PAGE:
Productivity gap narrows – but employers & HR professionals must continue to improve productivity

Steve Herbert, Head of Benefits Strategy at Howden Employee Benefits, discusses why ‘all is not what is seems’ with productivity comparisons with the UK and Europe

Last month the OECD published a very detailed and important paper on how national productivity is calculated and measured against the UK’s international competitors.  Productivity is of course widely seen as an indicator of the economic health of the country, and indeed its competitiveness with other nations.

So what does this tell us that we didn’t already know about the UK’s productivity figures?  Quite a lot as it happens.

For years the UK has believed itself to be lagging very far behind other national economies on this measure, and particularly our major European and US neighbours.  Yet it now appears that the gap may not have been as big as official figures suggested.

So what’s led to this?

The measure of national productivity is quantified by dividing how much an economy produces (known as Gross Domestic Product (GDP)) by the number of hours worked.  So a fairly easy calculation as long as the two key factors are correct and consistently calculated.

And that is the problem.  For whilst there is widespread agreement that GDP figures are calculated to agreed standards across the developed world, it turns out that the (arguably much easier) part of the equation – hours worked –  varies significantly from one nation to another.  In the UK we seem to record most paid hours, even if they include annual leave, bank holidays, and sick leave.  The same is not true of all other nations.  Once this anomaly is corrected, the calculated productivity gap between the UK and other major nations narrows significantly.

So what is the real productivity gap?

The figures below are based on an interview with Martine Durand of the OECD on the Today program* in December.  Whilst I might revisit these at a later date, they will hopefully provide the reader with a useful guide to the difference between the UK’s old and adjusted productivity gap figures when the new methodology is applied:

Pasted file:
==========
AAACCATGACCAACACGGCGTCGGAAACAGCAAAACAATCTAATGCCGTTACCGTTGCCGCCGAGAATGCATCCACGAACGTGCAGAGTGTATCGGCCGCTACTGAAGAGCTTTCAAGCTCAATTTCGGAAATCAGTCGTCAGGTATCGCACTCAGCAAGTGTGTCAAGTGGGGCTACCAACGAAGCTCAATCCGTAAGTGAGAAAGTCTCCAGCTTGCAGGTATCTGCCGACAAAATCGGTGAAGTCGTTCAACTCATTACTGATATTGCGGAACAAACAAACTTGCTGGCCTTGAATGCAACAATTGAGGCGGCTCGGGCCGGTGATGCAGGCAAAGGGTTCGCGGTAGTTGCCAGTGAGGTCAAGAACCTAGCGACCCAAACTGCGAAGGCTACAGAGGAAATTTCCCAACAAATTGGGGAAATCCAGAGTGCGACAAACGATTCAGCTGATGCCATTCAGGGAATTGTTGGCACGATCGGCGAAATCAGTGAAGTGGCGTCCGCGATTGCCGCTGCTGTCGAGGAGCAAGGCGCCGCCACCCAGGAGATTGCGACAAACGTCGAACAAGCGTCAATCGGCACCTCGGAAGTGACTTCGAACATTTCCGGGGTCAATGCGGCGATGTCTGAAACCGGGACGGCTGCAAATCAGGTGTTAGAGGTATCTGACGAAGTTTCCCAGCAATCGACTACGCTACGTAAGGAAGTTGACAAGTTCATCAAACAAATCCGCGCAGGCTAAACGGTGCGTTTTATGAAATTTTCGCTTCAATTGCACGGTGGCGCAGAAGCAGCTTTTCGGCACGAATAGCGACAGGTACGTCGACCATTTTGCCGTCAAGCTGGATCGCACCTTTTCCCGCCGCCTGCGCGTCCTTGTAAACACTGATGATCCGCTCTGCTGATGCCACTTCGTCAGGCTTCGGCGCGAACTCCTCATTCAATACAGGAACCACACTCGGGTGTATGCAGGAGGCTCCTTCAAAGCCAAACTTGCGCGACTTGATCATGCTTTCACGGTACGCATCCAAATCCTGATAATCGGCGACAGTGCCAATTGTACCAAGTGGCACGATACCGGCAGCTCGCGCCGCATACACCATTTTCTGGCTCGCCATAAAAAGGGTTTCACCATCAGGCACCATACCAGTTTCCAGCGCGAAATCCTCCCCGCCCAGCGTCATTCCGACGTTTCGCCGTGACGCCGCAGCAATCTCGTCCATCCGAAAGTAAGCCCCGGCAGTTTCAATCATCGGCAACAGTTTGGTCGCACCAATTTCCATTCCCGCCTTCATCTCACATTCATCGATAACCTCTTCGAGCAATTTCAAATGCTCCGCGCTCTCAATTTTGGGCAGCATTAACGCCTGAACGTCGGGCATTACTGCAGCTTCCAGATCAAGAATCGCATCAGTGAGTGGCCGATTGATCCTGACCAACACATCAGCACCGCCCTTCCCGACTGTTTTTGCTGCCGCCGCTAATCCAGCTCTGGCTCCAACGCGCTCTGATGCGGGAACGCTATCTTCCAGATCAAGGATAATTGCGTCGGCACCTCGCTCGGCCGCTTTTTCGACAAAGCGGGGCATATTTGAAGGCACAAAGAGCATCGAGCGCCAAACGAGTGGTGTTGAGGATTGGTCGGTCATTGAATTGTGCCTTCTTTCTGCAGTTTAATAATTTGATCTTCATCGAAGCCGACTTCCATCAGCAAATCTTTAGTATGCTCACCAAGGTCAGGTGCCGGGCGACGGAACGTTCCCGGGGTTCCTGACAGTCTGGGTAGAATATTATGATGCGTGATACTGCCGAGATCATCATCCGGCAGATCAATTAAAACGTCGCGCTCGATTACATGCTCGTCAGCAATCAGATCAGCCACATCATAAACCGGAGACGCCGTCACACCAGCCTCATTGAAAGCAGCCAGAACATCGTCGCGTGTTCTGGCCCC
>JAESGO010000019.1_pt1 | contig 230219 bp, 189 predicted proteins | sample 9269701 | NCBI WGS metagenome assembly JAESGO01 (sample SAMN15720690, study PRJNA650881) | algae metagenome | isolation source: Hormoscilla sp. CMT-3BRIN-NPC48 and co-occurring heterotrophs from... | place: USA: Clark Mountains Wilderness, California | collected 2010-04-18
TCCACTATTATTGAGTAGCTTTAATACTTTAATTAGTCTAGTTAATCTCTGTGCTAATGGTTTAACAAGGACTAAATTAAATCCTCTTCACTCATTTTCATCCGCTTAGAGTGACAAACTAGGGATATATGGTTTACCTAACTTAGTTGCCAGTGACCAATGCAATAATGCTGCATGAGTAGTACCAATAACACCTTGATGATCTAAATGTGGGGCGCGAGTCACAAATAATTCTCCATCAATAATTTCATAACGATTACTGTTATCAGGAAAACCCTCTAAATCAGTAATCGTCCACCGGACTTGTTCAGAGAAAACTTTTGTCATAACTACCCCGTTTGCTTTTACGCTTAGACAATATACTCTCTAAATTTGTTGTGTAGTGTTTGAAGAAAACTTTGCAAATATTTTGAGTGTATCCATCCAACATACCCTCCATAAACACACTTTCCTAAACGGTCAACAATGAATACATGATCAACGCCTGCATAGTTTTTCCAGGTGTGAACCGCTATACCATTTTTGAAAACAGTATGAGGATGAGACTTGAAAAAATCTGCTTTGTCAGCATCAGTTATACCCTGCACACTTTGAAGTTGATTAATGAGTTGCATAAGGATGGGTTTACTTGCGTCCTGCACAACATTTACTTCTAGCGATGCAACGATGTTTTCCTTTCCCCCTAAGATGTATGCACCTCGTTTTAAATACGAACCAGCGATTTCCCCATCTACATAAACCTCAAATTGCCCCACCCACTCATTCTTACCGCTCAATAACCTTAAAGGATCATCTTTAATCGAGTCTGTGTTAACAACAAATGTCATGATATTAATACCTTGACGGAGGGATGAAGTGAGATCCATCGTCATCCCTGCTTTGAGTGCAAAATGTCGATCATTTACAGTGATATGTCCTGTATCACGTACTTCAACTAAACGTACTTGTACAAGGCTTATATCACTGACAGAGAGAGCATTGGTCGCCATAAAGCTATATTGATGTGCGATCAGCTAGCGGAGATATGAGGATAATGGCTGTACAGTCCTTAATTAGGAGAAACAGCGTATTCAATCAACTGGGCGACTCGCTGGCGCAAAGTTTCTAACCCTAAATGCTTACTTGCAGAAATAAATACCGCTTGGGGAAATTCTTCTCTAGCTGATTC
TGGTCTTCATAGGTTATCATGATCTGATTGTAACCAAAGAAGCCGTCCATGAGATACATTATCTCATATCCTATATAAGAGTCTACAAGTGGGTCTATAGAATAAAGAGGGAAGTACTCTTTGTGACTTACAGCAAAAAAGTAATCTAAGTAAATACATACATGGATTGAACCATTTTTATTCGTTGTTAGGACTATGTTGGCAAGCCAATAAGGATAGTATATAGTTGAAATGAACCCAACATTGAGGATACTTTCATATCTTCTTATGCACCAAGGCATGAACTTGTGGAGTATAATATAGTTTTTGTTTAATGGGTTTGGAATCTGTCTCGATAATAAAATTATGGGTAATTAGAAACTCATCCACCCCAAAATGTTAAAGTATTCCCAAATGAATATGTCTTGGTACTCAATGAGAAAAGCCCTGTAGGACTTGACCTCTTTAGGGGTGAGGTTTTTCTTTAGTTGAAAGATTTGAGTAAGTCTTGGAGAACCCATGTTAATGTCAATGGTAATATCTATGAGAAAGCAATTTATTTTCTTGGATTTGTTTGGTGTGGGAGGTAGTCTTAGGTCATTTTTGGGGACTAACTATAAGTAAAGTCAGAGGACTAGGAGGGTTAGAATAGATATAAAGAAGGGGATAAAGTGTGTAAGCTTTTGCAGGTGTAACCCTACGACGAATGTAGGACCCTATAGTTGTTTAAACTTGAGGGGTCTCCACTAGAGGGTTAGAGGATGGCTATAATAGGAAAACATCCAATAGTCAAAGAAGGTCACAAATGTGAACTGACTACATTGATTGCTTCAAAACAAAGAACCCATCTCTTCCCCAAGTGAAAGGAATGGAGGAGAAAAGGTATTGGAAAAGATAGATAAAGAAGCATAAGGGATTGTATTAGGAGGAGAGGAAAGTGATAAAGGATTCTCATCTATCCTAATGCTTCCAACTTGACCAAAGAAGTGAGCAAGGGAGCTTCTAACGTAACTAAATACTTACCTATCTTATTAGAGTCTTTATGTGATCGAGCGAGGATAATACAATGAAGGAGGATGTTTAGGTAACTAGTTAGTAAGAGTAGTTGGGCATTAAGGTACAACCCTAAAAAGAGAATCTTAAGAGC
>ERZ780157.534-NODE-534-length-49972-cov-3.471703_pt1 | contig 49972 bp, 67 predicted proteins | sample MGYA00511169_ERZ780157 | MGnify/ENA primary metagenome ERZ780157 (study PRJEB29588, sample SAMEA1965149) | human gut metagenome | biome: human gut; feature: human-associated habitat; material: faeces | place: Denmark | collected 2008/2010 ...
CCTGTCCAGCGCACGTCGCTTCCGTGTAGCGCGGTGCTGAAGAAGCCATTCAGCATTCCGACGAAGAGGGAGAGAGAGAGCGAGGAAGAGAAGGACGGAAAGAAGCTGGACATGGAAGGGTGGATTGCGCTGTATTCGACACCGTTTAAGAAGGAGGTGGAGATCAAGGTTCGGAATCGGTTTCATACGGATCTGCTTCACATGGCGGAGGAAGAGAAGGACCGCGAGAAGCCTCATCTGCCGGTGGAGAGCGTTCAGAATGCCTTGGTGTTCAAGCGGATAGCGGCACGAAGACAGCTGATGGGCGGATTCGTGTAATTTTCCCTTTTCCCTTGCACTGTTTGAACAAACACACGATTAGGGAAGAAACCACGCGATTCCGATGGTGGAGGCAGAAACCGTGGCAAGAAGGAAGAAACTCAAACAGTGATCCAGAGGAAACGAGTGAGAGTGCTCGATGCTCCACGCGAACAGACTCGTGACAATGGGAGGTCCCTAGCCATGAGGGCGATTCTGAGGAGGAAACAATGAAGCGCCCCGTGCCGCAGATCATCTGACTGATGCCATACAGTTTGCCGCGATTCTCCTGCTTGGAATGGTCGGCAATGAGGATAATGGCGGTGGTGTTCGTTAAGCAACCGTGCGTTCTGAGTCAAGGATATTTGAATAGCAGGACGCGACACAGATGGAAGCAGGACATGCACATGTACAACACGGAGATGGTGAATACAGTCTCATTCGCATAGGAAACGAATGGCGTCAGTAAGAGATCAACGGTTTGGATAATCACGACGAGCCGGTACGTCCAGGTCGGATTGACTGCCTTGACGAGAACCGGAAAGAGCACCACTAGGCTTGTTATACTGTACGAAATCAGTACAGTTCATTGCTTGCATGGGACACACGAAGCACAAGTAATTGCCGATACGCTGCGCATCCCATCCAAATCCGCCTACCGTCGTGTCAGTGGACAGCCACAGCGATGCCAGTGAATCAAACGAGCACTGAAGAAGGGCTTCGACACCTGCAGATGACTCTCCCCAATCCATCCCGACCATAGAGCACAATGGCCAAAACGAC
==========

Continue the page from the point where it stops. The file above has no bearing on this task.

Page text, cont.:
Productivity Figures

Nation compared to UK:               UK Old Figure:                  UK New Figure:

United States                                                     -24%                                      -16%

Germany                                                             -22%                                      -14%

France                                                                  -20%                                      -11%

And it is also suggested that a negative productivity gap with Italy has now moved into positive territory for the UK.

Victory from the jaws of defeat?

Now it’s undeniable – and clearly good news for the UK – that the new figures are a huge improvement on those previously published, yet I already sense that some commentators have seized on this good news with rather too much enthusiasm.  A reality check might well be needed, and I can’t help remembering this passage from Churchill’s famous Dunkirk speech which seems rather apt:

“We must be very careful not to assign to this deliverance the attributes of a victory.”

For the truth is that the UK’s productivity figures remain very poor, and the new calculation method only shows the country to be less uncompetitive against most of our major competitors rather than on the winning side.  That’s probably not good enough given the uncertainties of Brexit ahead, and both the nation and individual employers now need to be on the best possible productivity footing to secure new international business.

So I would strongly urge employers and HR professionals not to let up in the mission to improve productivity at this crucial time.

Finally, it would be remiss of me not to point out that employee engagement – which I usually describe as the desire of the employee to “go that extra mile” in his/her job – is of course a key component towards better productivity.  Engagement is of course made up of many elements, and all should be regularly reviewed and improved where possible. One relatively quick win here can be a review of the Compensation package (including the Employee Benefits offering) to ensure that what is offered is relevant, appreciated, and above all well communicated.

In conclusion I would say that it’s good news that the UK is not as far adrift in the area of productivity as previously thought, but employers must try and continue the improvements in this important measure.

Steve Herbert is Head of Benefits Strategy for Howden Employee Benefits

*Today, BBC Radio 4, Wednesday 12th December